44. Balancing Our Relationship

Sir Oliver's Granny

The stop and stare to the sky method we started applying 2 days ago, due to sir Oliver pulling on the leash, is becoming more natural for me now. Where I first had to consciously think to stop, now a pull on my arm is enough to stop.  I cannot stop just anywhere, when crossing a street or a car is approaching us or another dog is passing by, I will let go off the method. Safety first.Yet there is something going on with pulling and me.

The first walks with this method, sir Oliver had really no clue of what I was doing. He would pull even harder and not let go. Then later on he would use the length of the leash to walk in circles around me while keeping the leash tight. Only recently he quickly goes into slacking the leash and we continue walking. He had to understand that walking was his reward and he found out that stopping became a bit boring.

Change will not always happen quickly. And the golden tip that explained this method, already said that it is not a quick fix, and when it works it is a long lasting change.

Sounds a bit like us humans, we want to change occasionally, but we rather go for a quick fix and then hope it will be long lasting.

So with this method of changing sir Oliver’s behavior I am changing my behavior as well. I need to be disciplined and not connect pulling to hurting or being mean. That is what I saw, when I pull sir Oliver away of something he may not eat or when rubbing a fence with his shoulder and back. I really feel like a mean person when pulling sir Oliver’s leash, and can’t stand the fact that I feel powerless and not yet able to come up with other solutions that are applicable as of now.

Thus pulling even when sir Oliver does it himself, is a negative experience to me. When I have to stop when sir Oliver pulls on the leash, and while he pulls, I have to pull as well to not fall over. And that sensation of pulling him, while it is more keeping us both in balance, makes it a bit uncomfortable for me. Or I am being hard on myself, since it is not about being mean. It is about being directive and balancing out the relationship between sir Oliver and I when we are outside.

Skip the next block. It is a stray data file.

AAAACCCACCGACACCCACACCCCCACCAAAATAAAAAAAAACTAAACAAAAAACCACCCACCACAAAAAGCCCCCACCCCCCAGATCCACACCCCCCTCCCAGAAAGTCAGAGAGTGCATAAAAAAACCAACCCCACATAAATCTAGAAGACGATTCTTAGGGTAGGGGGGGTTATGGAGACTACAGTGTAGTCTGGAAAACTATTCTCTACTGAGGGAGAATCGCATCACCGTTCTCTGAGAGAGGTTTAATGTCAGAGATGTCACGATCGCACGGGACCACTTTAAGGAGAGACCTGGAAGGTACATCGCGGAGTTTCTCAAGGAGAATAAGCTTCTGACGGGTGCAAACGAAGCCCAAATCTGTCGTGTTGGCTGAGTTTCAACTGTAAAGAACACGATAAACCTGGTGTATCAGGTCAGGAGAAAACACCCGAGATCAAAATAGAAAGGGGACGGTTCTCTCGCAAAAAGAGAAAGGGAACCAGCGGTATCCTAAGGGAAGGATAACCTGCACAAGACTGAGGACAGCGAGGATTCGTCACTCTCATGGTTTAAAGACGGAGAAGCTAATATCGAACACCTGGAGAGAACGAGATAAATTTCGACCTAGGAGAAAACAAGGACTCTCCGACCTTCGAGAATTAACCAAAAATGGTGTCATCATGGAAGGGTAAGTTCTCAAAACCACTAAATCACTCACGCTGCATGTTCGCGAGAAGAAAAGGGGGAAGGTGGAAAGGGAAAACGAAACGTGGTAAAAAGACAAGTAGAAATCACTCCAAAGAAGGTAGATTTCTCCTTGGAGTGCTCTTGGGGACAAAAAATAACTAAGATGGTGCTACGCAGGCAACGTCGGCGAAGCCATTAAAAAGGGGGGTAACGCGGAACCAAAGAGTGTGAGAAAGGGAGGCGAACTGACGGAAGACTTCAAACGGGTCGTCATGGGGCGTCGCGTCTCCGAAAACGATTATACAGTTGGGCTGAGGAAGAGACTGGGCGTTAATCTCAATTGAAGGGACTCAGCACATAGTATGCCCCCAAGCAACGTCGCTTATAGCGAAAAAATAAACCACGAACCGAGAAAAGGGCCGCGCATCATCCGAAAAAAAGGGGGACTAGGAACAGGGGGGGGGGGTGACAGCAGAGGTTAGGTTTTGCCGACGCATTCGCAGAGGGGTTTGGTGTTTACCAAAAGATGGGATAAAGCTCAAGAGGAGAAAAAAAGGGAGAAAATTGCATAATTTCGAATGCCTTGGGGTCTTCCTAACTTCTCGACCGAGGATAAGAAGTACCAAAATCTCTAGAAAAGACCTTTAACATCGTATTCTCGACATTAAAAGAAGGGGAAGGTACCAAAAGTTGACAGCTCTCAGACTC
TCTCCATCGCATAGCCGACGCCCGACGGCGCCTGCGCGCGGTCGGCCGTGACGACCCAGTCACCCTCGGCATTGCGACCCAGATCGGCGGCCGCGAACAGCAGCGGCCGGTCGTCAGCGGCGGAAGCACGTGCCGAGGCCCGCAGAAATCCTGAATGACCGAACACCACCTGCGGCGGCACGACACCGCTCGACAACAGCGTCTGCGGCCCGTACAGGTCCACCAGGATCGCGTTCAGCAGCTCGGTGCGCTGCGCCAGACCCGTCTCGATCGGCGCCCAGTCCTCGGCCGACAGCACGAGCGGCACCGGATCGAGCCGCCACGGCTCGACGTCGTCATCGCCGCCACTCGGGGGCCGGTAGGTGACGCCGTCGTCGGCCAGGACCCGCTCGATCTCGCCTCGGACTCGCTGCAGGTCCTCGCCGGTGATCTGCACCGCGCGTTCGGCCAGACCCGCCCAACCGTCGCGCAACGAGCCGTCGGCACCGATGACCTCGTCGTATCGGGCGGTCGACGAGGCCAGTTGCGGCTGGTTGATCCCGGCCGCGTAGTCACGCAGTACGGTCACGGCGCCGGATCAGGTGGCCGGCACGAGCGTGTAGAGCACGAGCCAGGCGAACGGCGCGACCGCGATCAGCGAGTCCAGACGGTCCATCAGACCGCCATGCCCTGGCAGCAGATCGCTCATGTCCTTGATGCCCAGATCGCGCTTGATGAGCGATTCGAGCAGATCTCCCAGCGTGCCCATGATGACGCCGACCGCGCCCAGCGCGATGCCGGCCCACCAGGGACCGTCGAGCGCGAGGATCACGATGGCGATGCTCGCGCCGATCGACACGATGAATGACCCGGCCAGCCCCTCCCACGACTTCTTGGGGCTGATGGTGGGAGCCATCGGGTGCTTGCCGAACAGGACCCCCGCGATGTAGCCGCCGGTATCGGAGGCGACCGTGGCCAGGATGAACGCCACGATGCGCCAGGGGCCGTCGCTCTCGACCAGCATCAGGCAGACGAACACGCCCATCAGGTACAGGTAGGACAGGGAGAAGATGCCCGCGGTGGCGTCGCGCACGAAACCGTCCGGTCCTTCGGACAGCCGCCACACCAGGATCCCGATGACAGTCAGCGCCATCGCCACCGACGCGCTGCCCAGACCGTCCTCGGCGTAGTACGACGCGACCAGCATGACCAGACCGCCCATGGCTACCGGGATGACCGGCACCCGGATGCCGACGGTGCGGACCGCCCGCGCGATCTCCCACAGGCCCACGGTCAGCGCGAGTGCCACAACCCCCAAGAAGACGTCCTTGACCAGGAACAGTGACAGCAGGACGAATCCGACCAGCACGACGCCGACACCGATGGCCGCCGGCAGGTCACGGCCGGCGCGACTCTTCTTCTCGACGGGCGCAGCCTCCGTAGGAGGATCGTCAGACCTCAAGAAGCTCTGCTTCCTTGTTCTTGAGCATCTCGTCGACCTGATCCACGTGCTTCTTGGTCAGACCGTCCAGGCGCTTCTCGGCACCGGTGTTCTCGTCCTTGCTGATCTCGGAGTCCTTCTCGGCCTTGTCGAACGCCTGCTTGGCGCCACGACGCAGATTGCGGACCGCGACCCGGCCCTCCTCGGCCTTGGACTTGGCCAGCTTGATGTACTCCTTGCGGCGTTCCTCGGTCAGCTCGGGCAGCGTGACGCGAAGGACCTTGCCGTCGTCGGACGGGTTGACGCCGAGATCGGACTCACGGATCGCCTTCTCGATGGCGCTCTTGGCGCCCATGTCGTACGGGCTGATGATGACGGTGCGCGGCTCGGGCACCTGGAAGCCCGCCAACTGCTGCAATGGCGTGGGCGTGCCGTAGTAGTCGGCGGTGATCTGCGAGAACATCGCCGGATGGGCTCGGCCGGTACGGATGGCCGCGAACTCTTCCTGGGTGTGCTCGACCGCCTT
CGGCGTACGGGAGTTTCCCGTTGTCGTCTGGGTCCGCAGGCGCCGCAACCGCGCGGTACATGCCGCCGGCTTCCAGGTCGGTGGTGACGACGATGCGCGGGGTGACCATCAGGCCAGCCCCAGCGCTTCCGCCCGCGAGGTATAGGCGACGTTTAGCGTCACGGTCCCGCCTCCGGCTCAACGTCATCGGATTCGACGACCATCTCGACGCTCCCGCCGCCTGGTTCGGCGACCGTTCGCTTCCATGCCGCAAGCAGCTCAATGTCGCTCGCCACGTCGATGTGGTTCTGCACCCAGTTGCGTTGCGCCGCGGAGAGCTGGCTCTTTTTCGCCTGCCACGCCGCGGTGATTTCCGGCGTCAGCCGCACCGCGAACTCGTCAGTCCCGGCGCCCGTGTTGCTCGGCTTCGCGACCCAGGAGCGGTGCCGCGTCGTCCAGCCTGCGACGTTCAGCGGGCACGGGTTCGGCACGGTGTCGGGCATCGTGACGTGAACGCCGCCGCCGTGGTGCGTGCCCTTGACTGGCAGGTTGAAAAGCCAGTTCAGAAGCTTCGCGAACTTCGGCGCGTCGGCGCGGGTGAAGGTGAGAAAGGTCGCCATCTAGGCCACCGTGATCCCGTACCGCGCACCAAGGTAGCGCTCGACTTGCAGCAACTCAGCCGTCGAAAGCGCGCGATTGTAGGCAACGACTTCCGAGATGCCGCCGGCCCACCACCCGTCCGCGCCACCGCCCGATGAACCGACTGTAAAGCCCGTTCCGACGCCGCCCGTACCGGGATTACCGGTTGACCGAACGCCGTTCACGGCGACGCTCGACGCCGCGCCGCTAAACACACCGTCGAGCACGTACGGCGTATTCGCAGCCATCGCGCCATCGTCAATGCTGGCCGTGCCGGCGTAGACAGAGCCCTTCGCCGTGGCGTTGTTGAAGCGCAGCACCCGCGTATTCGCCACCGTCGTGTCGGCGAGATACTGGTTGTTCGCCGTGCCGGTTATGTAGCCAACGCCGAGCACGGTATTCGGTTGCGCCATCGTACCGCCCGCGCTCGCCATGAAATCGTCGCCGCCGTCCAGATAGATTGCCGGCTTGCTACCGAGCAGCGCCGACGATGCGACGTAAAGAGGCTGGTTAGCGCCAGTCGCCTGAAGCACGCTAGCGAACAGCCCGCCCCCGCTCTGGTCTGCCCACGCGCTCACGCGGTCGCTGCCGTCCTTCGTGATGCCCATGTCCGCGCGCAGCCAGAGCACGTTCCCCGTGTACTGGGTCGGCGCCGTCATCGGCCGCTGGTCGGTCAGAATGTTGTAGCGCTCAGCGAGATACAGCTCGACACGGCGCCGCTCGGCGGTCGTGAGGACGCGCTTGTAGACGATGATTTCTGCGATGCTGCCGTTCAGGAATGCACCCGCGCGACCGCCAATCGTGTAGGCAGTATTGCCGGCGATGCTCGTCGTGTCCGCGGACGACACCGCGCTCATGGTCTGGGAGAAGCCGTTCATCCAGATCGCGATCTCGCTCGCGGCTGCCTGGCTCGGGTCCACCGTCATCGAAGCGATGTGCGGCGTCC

I also read that dogs that have  harnesses on are more likely to pull on the leash. I do not exactly know what to think of that. It gave me some vivid thoughts though, and pictures in my mind. Using a collar and due to not wanting to pull him on the neck, I am standing in the street not knowing how to move myself or sir Oliver. Almost begging him to move and follow. Wait a minute, that is the opposite of natural dogmanship. I am the leader, the leader of the pact. So what does this mind flash or vivid fantasy tells me?

At the moment when I have to pull sir Oliver in whatever situation, I’m almost apologizing in my mind to sir Oliver for pulling him. He might be aware of me trying to be a leader from a point of inferiority and thus he might not acknowledge my leadership from such a starting point and thus pull and lead.

Cool points to look into, and an opportunity to bring change within myself as well. Changing another never goes without changing oneself. I have to respect the workings of the dog brain and not see pulling necessarily as being mean when done with respect and not from a point of fear and inferiority. So I will live the word ‘balance’, where we change both to establish a point of equilibrium. Where pulling is alternated with letting go/slack and merely a form of play or a way to behave together outside, to make walks fun for both of us.


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